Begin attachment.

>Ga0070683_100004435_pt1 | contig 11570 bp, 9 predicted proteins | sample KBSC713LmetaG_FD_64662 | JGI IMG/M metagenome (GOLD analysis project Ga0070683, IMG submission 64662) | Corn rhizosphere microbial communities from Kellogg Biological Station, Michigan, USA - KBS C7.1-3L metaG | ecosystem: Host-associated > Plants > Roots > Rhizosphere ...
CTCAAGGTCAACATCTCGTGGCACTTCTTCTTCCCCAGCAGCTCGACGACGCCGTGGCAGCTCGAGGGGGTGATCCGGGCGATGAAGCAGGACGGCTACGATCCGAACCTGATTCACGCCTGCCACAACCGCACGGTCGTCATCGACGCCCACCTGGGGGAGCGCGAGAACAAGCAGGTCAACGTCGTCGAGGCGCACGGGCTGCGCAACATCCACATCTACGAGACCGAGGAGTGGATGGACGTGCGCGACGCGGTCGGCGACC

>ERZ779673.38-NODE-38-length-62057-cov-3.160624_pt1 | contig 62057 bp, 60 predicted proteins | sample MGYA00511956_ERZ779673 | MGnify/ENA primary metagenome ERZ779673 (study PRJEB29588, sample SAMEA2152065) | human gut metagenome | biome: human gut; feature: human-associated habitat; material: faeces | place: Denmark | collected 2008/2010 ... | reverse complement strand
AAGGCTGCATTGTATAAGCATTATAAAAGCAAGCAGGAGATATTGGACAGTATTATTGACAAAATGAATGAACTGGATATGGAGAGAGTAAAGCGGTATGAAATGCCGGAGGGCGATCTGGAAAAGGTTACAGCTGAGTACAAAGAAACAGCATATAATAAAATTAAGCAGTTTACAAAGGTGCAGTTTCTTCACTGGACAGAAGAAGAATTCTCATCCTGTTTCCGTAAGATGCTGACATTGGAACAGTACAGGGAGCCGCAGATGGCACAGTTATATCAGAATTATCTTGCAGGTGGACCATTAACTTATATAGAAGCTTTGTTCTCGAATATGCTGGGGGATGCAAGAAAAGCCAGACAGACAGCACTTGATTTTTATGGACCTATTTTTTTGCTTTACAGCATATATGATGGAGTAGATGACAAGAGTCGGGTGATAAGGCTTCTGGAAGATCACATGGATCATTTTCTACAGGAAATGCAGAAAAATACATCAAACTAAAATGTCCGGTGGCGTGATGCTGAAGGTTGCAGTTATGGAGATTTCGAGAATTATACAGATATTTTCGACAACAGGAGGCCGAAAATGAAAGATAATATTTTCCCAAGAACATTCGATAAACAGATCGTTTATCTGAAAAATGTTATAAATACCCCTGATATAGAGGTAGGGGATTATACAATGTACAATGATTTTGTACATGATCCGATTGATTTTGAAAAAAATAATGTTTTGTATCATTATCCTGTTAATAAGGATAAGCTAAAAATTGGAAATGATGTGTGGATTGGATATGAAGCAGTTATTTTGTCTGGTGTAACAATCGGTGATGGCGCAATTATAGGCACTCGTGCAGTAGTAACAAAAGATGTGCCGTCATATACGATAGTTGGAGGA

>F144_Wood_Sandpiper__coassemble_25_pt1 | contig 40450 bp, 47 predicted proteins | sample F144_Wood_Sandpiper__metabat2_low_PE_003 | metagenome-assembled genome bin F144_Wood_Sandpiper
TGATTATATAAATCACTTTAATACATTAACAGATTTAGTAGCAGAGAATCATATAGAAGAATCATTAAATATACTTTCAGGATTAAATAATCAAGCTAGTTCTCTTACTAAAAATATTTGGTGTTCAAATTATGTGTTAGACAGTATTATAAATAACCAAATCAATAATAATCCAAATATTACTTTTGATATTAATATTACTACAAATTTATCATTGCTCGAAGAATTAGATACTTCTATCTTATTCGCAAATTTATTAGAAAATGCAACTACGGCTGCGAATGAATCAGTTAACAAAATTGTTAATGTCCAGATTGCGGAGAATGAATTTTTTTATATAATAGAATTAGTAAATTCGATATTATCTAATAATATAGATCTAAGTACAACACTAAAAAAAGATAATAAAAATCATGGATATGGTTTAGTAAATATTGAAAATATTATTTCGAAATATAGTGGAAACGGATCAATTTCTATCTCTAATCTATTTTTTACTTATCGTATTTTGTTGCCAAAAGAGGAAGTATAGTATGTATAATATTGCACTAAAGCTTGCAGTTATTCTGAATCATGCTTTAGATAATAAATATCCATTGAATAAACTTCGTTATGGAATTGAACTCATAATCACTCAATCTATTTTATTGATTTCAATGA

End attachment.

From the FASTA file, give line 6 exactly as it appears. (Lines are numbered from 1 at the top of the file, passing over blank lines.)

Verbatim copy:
TGATTATATAAATCACTTTAATACATTAACAGATTTAGTAGCAGAGAATCATATAGAAGAATCATTAAATATACTTTCAGGATTAAATAATCAAGCTAGTTCTCTTACTAAAAATATTTGGTGTTCAAATTATGTGTTAGACAGTATTATAAATAACCAAATCAATAATAATCCAAATATTACTTTTGATATTAATATTACTACAAATTTATCATTGCTCGAAGAATTAGATACTTCTATCTTATTCGCAAATTTATTAGAAAATGCAACTACGGCTGCGAATGAATCAGTTAACAAAATTGTTAATGTCCAGATTGCGGAGAATGAATTTTTTTATATAATAGAATTAGTAAATTCGATATTATCTAATAATATAGATCTAAGTACAACACTAAAAAAAGATAATAAAAATCATGGATATGGTTTAGTAAATATTGAAAATATTATTTCGAAATATAGTGGAAACGGATCAATTTCTATCTCTAATCTATTTTTTACTTATCGTATTTTGTTGCCAAAAGAGGAAGTATAGTATGTATAATATTGCACTAAAGCTTGCAGTTATTCTGAATCATGCTTTAGATAATAAATATCCATTGAATAAACTTCGTTATGGAATTGAACTCATAATCACTCAATCTATTTTATTGATTTCAATGA